The Federation’s annual conference for writers is one of the highlights of our year. In 2021, things looked a little different than they have in years past. Due to the pandemic, we were unable to gather in person, so we offered an online event instead: the BC Writers’ Summit. This week of Zoom-based programming encouraged writers to cross genre boundaries, write in new mediums, and engage with new audiences. It was a week of insights and inspiration for attendees and staff alike.
I caught up with a few of our newest staff members post-event and asked them to share their favourite moments from the Summit. Here are their responses:
What was the highlight of the Writers' Summit for you? Did you have a favourite presentation, insight, or moment?
Tara: I loved Nisha Patel's performance!
Amber: I was brought to tears by two readings over the course of the summit. One was from Angie Abdou during Megan Cole's Creative Non-Fiction Panel. The other was by Vicki McLeod during the closing gala. I can't say why each overwhelmed me. Ms. Abdou wrote about a changing marriage and how to weather the moments of scarcity in a long relationship. Ms. McLeod wrote about her grandfather and what it meant when he brought music to a small town. Each touched me profoundly and surprised me in doing so. The highlight of the summit was the connection between the words and my heart that every reading evoked. It's hard to measure how much it means to connect with someone's work during such a disconnected time but it meant so much to me to be able to absorb so many stories in a deep way.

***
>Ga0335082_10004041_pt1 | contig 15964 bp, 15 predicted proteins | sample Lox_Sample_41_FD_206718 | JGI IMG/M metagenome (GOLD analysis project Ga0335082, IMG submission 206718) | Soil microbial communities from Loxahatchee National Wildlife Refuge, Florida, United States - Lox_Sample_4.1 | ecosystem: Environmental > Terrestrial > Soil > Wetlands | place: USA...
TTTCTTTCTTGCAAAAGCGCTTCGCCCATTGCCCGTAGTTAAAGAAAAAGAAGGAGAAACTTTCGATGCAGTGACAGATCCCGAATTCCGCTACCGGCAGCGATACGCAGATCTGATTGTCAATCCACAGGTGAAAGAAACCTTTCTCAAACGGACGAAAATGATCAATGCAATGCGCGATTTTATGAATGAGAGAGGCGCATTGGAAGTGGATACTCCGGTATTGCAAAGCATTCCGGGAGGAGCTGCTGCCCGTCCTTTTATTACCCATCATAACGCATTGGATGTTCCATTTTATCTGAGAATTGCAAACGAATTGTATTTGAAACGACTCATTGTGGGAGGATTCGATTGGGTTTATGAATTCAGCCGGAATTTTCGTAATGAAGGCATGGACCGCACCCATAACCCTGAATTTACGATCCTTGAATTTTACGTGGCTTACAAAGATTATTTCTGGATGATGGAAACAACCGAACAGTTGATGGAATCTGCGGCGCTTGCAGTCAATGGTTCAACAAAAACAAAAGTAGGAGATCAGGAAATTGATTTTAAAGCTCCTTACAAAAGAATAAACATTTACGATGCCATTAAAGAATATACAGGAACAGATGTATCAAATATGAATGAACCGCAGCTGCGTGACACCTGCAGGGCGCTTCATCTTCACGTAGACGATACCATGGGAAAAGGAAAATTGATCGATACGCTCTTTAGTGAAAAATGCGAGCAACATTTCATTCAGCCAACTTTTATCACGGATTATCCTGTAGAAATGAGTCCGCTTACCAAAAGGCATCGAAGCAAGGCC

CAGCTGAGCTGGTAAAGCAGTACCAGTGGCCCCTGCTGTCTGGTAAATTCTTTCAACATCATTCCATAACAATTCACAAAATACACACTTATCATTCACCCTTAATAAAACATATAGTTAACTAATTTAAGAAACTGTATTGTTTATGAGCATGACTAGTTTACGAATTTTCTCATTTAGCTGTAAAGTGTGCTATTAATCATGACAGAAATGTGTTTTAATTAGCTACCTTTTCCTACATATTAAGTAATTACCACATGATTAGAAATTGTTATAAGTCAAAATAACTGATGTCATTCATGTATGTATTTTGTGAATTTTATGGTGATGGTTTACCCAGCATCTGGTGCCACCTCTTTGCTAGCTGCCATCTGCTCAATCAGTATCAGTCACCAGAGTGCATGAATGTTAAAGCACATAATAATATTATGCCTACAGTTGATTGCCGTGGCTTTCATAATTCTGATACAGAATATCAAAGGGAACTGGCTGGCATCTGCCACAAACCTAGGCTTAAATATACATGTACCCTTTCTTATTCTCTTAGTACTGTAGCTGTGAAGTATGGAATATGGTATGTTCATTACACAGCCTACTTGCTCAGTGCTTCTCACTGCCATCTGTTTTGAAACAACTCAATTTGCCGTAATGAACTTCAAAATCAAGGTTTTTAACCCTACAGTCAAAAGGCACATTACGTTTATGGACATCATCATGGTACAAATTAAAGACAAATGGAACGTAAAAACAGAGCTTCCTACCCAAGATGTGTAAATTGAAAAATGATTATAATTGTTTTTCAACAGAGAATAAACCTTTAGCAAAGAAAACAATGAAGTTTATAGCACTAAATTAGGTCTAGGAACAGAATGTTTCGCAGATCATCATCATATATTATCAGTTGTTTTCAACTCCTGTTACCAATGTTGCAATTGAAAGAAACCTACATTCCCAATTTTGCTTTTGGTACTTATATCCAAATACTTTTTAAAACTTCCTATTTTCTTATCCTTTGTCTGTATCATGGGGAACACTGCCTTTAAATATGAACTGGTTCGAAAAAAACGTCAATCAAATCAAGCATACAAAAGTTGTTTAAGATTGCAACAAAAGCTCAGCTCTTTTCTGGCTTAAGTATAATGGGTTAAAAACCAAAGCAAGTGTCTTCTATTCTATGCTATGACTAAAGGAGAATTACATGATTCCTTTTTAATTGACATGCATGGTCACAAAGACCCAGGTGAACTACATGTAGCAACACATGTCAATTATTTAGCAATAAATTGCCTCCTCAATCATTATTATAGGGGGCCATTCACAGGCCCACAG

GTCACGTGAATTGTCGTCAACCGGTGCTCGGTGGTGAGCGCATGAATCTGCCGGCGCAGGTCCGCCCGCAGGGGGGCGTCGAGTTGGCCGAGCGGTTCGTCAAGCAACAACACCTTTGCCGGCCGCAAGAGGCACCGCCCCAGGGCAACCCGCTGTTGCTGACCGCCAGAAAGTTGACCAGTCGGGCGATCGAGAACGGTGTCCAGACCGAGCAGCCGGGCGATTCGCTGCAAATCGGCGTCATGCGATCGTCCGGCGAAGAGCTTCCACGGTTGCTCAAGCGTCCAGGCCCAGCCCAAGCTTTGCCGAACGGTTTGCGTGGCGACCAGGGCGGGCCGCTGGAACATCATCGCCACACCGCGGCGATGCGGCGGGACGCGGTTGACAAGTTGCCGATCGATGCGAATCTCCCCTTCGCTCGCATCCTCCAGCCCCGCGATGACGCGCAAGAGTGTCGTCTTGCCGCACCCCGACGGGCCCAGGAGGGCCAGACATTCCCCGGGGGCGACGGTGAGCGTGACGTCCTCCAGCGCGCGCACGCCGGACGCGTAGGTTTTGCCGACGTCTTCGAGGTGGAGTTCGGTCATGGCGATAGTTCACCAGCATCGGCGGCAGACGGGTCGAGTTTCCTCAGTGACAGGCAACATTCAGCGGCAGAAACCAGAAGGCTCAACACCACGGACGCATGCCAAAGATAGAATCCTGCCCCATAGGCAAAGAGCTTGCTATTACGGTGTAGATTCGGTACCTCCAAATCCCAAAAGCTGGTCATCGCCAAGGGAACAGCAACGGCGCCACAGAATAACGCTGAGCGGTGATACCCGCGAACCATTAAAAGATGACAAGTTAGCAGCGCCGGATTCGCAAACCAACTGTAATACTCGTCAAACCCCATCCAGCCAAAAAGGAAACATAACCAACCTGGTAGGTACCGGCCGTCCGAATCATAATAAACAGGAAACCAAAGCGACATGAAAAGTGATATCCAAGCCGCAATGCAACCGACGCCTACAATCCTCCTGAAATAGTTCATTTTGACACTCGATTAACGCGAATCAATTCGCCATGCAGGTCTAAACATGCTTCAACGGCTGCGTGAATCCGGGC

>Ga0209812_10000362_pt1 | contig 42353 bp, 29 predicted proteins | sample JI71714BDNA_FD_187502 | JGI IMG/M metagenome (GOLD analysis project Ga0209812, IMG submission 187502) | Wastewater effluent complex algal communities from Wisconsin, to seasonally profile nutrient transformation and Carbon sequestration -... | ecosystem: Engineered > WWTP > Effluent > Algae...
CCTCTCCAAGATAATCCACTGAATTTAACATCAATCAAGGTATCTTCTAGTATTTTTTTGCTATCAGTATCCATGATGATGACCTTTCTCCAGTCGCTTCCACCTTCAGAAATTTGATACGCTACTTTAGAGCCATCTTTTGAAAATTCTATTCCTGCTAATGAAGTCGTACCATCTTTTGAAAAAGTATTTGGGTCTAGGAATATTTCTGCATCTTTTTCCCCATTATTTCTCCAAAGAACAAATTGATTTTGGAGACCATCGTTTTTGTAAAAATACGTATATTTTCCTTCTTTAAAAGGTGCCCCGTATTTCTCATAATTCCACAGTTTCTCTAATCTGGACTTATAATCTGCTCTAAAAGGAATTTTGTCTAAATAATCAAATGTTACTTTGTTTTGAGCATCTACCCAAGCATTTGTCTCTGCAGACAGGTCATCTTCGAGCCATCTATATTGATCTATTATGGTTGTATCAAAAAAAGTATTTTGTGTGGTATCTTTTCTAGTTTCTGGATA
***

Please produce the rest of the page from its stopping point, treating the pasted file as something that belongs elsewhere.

Meaghan: Just one? Oh wow, that's a toughie. Top my list was Cooper Lee Bombardier's presentation about the embodied voice in memoir, which included practical ways to write yourself as narrator onto the page by means of vigorous self-examination and questioning. Can't wait to apply some of these techniques into my next project!
Cristy: I loved everything in which I was able to participate but found the soothing Writing Sprint Serenades really helped me to focus in on my own writing and were wonderfully calming.
The Summit sessions spanned a range of topics and genres. What did you discover that will inform or alter your writing practice?
Tara: I really enjoyed Lorri Neilson Glenn's workshop on lyric writing. Her discussion of the different ways lyric writing can work in a narrative were really helpful as I work on a novel in verse.
Amber: I have never considered myself a writer of creative non-fiction though I've had essays published in a variety of places. My novels have always been what I talk about when I talk about writing. My essays felt indescribable or odd - something I did when I needed to work through something. I didn't really have a category for what I did. Sometimes, I called the work true stories. Other times, I loosely described them as "confessionals". Now, thanks to Megan Cole and the amazing panel, I realize that what I write is aligned with a genre of honest, personal, raw pieces that find truth in the everyday.
Meaghan: As someone who writes primarily in creative non-fiction but is keen to dip my toes into fiction, I was excited to learn about writing between genres and merging different types of writing. Gail Anderson-Dargatz's session, Crossing Genres to Add New Life to Your Craft, was especially informative. In addition to practical lessons, my biggest takeaway was that writing is a broad, expansive medium - and I look forward to applying my creativity, curiosity, and research to my future endeavours, whatever they may be!
Cristy: The Darling Axe 'Setting the Stage - World-Building' session helped me hone in on the layers of world building and will further inform my writing practice as I edit books one and two in my trilogy, and as I set out to write book three.